Reports indicate that over 98% of IoT devices are susceptible to the activities of hackers, which makes a zero-trust security model critical. This approach provides several procedures to secure IoT, starting with verifying each connected device. In addition, the zero-trust model gives startups and companies the leverage to get ahead of their competitors.
Notable Weaknesses of IoT Devices
Securing IoT poses several unique challenges, as traditional security protocols do not fit connected devices. The biggest shortcoming of IoT is its low processing power, which makes implementing firewalls difficult during Internet of Things software development. The multiplicity of networks in IoT also significantly increases the chance of security breaches.
This vulnerability of IoT networks leaves a channel open for Distributed Denial of Service (DDoS) attacks, unauthorized access, and other privacy breaches. In particular, hackers can easily access cloud-stored data, and software flaws can have life-threatening consequences, particularly when they affect healthcare or similarly critical industries and infrastructure.
The OWASP Internet of Things Project helps startups and large companies to improve security when developing IoT devices. This organization identifies the top vulnerabilities of IoT below:
Primary Weaknesses of IoT Devices
- Passwords that are easy to guess or that have been hard-coded. These passwords consist of credentials that are public, unchanging, and simple to guess by trial and error.
- Superfluous, insecure network services connected to the internet and running on the device
- Insecure interfaces to the ecosystem, including cloud environments, back-end APIs that are simple to hack, and mobile interfaces that lack authentication, authorization, or encryption tools.
- Absence of a secure update structure
The spread of COVID-19 and the steady increase of cyber-attacks are critical concerns for IoT firms creating healthcare solutions in 2021. During the pandemic, cybercrime increased by 400 percent and reached 4,000 incidents every day, according to the FBI Internet Crime Complaint Center (IC3). Infusion pumps, implanted devices, and wireless vital monitors are some of the most hackable healthcare systems.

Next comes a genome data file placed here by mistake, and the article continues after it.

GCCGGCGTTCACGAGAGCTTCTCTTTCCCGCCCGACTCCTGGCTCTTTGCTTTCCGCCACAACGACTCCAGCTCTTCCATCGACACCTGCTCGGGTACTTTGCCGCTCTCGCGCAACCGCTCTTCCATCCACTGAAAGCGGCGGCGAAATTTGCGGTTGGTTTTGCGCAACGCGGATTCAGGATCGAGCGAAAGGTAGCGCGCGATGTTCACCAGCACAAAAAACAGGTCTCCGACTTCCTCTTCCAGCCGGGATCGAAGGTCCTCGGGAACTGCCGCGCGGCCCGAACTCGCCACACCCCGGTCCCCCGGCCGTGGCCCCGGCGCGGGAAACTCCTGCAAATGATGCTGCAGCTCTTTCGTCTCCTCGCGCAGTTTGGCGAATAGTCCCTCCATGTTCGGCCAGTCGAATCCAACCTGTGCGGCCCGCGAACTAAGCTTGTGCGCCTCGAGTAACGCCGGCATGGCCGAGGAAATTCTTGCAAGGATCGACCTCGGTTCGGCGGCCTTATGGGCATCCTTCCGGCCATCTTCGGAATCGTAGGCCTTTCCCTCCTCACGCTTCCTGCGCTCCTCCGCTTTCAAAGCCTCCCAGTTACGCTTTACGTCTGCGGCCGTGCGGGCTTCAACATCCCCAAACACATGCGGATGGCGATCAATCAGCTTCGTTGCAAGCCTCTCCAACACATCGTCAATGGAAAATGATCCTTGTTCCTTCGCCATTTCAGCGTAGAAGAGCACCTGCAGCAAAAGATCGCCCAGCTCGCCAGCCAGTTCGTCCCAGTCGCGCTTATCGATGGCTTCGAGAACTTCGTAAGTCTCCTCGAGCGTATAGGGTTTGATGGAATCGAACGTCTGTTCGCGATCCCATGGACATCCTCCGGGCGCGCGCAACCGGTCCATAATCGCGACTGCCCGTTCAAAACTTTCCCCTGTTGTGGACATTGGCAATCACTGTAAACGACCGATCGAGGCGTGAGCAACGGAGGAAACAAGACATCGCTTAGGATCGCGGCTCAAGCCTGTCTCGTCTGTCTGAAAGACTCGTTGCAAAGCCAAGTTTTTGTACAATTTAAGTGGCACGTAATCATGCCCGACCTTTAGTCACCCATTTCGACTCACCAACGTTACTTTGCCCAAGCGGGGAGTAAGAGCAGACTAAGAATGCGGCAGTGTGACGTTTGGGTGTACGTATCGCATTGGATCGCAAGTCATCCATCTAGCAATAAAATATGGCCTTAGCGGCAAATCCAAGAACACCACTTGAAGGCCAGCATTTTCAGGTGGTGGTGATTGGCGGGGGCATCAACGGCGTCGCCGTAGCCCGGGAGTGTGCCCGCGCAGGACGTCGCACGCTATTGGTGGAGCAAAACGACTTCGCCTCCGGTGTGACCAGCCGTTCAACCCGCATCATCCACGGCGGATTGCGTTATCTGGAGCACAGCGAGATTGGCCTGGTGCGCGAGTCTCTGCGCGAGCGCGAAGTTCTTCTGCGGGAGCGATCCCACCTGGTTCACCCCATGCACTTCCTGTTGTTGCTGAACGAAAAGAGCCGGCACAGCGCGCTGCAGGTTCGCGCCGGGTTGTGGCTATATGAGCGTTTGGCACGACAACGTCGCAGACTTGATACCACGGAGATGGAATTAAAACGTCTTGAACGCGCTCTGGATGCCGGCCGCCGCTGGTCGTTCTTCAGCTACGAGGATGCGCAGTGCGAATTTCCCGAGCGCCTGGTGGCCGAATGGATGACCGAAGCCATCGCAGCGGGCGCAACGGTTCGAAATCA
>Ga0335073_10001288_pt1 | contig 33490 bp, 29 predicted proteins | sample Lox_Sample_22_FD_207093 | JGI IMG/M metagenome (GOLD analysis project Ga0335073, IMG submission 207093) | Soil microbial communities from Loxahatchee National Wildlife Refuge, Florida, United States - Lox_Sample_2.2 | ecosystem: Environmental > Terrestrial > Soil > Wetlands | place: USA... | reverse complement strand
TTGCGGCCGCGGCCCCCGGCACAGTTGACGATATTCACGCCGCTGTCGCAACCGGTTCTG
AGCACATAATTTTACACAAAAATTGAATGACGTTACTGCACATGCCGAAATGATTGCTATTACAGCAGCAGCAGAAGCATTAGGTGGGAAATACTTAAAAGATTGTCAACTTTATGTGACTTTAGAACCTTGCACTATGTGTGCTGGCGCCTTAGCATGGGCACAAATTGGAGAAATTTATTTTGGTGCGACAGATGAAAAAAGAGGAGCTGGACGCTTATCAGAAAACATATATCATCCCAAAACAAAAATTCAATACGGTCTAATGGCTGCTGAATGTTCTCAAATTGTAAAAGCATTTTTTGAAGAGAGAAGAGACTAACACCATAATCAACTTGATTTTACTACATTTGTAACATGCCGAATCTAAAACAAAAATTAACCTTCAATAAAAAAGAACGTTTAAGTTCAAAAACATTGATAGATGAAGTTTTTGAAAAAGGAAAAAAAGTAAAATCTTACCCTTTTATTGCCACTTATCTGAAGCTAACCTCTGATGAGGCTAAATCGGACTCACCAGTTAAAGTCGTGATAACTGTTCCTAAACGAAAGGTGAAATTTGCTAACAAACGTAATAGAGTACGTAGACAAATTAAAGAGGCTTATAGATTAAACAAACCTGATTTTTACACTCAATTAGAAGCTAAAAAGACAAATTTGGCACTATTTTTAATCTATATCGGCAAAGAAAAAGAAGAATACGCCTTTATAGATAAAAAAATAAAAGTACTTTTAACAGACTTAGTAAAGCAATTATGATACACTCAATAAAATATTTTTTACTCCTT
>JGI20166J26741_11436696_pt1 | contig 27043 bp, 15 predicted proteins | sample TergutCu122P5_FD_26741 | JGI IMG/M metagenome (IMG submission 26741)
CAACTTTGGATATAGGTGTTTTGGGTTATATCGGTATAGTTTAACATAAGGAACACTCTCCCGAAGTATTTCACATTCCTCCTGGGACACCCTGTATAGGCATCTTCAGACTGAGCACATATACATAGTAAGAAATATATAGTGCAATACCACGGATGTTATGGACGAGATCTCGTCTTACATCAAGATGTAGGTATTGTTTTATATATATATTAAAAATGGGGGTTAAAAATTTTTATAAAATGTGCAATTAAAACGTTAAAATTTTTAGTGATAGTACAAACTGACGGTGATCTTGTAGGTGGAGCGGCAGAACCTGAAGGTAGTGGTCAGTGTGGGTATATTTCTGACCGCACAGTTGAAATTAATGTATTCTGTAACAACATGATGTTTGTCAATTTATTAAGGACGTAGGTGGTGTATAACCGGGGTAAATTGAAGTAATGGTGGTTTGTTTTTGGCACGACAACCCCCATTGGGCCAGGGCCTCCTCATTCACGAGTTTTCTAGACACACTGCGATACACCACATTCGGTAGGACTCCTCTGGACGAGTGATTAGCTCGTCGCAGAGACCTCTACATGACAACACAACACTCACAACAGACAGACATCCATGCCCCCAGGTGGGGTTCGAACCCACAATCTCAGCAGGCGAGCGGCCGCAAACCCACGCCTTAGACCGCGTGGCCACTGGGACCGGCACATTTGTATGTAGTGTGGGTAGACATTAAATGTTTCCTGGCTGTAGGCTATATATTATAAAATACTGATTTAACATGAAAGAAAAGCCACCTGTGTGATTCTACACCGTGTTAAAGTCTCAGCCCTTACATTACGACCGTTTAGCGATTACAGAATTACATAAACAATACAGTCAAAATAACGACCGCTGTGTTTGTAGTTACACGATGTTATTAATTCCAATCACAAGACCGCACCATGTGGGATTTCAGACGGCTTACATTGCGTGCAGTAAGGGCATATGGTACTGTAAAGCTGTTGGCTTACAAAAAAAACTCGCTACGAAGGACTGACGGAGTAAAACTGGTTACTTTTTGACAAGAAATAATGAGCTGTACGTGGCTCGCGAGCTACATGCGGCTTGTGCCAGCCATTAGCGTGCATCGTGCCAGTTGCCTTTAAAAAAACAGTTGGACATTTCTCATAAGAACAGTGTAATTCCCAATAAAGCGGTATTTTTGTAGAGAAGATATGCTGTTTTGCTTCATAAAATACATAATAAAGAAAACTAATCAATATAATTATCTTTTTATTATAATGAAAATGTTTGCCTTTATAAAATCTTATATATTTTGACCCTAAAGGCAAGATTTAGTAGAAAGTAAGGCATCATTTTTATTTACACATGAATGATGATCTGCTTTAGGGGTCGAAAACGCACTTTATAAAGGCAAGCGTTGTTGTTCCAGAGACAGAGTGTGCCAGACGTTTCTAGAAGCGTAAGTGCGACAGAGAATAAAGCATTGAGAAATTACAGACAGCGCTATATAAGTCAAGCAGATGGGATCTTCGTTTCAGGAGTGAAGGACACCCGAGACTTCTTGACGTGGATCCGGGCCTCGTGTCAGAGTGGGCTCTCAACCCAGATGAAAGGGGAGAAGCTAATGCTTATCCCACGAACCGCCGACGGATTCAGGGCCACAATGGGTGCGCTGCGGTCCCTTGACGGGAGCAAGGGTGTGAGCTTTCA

Providing the right security level for IoT systems entails safeguarding devices, gateways, connections, cloud environments, and user access. The zero-trust security model in IoT aims to safeguard and enhance trust management in IoT.
What Is Zero-Trust? An Overview of the Zero-Trust Architecture Model
Two prominent examples of the zero-trust security framework are two-factor authentication and smile-to-pay face recognition. In contrast to one-time validation, the zero-trust IoT security model requires continual verification of users and devices, even those which already have approval. A zero-trust model runs on a philosophy of “never trust but always verify,” as opposed to the traditional network security philosophy of “trust but verify.”
The zero-trust architecture model handles the security of each connected device in the IoT environment. Because zero-trust sees all interactions as hostile, the device must provide evidence of identity each time it connects to the network. This means ensuring that the appropriate traits and privileges are in place.
A zero-trust security model in IoT generally entails a wide net of protection. Verification of the identity of users and devices, cloud technologies, and virtual infrastructure are all part of this process. Because of this, it’s essential to incorporate digital security services into IoT devices from the ground up, starting with the hardware type and patch level and continuing with app functionality.
The Zero-Trust IoT Model: Fundamentals of the IoT Trust Framework
The best practice is to adopt multiple solutions to protect the wide range of available connected devices, such as wearables, industrial robots, and medical monitors. Hardware, firmware, networking technologies, and user-facing apps, on the other hand, are all part of the Internet of Things. The challenge is to design each of these components with zero-trust and cybersecurity in mind.
In essence, the zero-trust model entails more than simply confirming the identity of individuals and devices attempting to connect to the network. To detect any odd activity, companies should check what information each linked device processes and which services it uses.